Jim Gasso

Jim Gasso and Patty Froehlich

Patty Gasso is one of the most successful coaches in the history of college softball. She has led her team to four national championships and has built a national powerhouse that has produced hundreds of All-Americans.

She also has a deep spiritual walk with Christ. She uses softball as her platform to share Christ’s message with young athletes and leads a voluntary Bible study with her players.

Patty Froehlich

Patty Froehlich is a successful American softball coach. She is currently the head coach at the University of Oklahoma and has been doing a great job of leading the team.

She has won over 40 games in a season several times and has helped turn the team into a national power. Her career is not over yet, and she has plenty of time to accomplish even more.

A native of Southern California, Patty Froehlich loved to play softball as a child. Her backyard opened onto a park where the kids played nonstop games and her mother coached them.

When she started coaching, her first experience came at Bishop Montgomery High School, where she starred and also played on the varsity basketball team. She went on to El Camino College and Long Beach State, where she was a three-time all-conference softball player.

After a couple of years in California, her husband moved back to Oklahoma. She had to rely on her family for support, and despite her difficult marriage and raising their two sons, she led the Sooners to the NCAA title in 2000.

Jim Froehlich

Jim is a professor of internal medicine at the University of Michigan Medical School. His research focuses on vascular disease care, predictors of care delivery and healthcare disparities.

He has authored several articles and book chapters in the area of vascular health and prevention. He has a particular interest in anticoagulation quality improvement.

In addition to his responsibilities in the medical field, he is also the husband of Patty Froehlich and father of two sons, J.T. and D.J. He is a lifelong shopper, a voracious reader and a self-described music geek.

Aside from coaching baseball and a job as director of housing operations at the University of Dayton, there is little that he doesn’t enjoy doing with his wife and kids. A couple of years ago, he even put together a small team of volunteers to create a mobile app that streamlined the transitional housing process at UD. He also is a great advocate of promoting healthy eating and exercise to his students.


Coaching is a powerful tool for performance management. It enables leaders to shift from traditional, supervisory roles to more consultative and participative ones that encourage employees to acquire, apply and share their knowledge.

As a coach, you can use your skills to help people improve their performance, resilience and work-life balance. Coaching also has a positive impact on their health and well-being, helping them to gain greater self-awareness, emotional regulation, social connection and stress management.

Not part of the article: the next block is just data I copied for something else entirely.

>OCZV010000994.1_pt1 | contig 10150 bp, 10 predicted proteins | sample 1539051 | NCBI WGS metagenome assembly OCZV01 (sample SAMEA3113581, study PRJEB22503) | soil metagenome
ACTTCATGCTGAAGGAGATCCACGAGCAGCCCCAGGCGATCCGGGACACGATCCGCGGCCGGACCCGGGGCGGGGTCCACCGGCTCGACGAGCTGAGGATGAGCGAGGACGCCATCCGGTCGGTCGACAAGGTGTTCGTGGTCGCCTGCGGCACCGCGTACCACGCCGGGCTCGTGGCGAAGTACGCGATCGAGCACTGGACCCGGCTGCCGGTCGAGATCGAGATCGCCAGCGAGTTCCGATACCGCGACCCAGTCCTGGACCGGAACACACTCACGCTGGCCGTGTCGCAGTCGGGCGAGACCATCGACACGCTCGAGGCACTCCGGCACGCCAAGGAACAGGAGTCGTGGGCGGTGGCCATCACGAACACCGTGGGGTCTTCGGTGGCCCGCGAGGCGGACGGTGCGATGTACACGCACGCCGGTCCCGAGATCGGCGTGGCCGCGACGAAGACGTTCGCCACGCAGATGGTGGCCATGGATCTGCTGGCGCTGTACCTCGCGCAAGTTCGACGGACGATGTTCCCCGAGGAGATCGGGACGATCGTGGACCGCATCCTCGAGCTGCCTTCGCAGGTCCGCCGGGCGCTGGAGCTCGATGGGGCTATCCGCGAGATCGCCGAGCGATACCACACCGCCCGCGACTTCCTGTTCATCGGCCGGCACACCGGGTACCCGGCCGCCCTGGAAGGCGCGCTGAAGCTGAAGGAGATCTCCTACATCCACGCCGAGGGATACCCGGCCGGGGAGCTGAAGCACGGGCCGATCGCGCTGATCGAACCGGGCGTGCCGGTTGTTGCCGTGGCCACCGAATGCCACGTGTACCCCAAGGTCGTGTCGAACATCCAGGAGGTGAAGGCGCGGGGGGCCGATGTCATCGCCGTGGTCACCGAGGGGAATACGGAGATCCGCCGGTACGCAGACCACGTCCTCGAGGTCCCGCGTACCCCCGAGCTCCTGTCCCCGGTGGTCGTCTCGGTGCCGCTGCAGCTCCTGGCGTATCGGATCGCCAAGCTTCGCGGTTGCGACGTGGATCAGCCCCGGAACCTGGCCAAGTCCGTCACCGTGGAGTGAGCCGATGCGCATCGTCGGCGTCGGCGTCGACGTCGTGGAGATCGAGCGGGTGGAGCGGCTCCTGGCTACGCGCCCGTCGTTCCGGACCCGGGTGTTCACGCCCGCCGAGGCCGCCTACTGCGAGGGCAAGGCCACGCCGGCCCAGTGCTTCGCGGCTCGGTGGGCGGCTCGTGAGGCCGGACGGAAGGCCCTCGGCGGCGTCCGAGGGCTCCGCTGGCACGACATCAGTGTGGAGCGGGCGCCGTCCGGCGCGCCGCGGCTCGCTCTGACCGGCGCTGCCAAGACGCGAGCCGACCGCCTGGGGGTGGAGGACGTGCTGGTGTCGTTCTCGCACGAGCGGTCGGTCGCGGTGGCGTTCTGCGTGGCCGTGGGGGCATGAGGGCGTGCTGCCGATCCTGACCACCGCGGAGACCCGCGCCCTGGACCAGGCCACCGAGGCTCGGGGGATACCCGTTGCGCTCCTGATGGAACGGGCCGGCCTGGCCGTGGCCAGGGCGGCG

But the best way to coach is to do it from your heart. You must love and value the players you have, and the coaches you surround yourself with, as much as they do.

Then, you can coach them with the same passion, vigor and purpose you’ve had for the past 25 years at OU softball. That’s how you build a winning team, and how you instill something more than wins on the field into your players: faith.

And that’s what has made Gasso an effective coach for so long. She has a deep love for her players, and she has worked hard to instill that same love and devotion to God in them.


In the demanding grind of a long softball season, Gasso understands what happens inside the team room is just as important as what happens on Marita Hynes Field. It’s where the team watches film, discusses strategy and holds postgame news conferences. It’s also where the players hold voluntary prayer services, Bible discussions and chapel services before their Sunday games.

The study of faith has been one of the most controversial and complex areas in theology and psychology, with many people offering radically different accounts of what faith is–to such an extent that there is still no agreed-on basic ontological category.

There are cognitive, affective and evaluative components to faith, but these are usually considered in the context of one’s preferred meta-theory of value. There is also the possibility that some people might have faith in God, but that it may not be a psychological state and therefore does not belong to any of these categories.

The impact of faith on the lives of individuals and groups is often difficult to measure, but it can be quite profound. For example, it can change the way we view ourselves and others. It can make us feel more connected to a group and it can help us see the world in a new light.

Watch out for the rest of Time fores for more interesting and useful articles.

Leave a Reply

Your email address will not be published. Required fields are marked *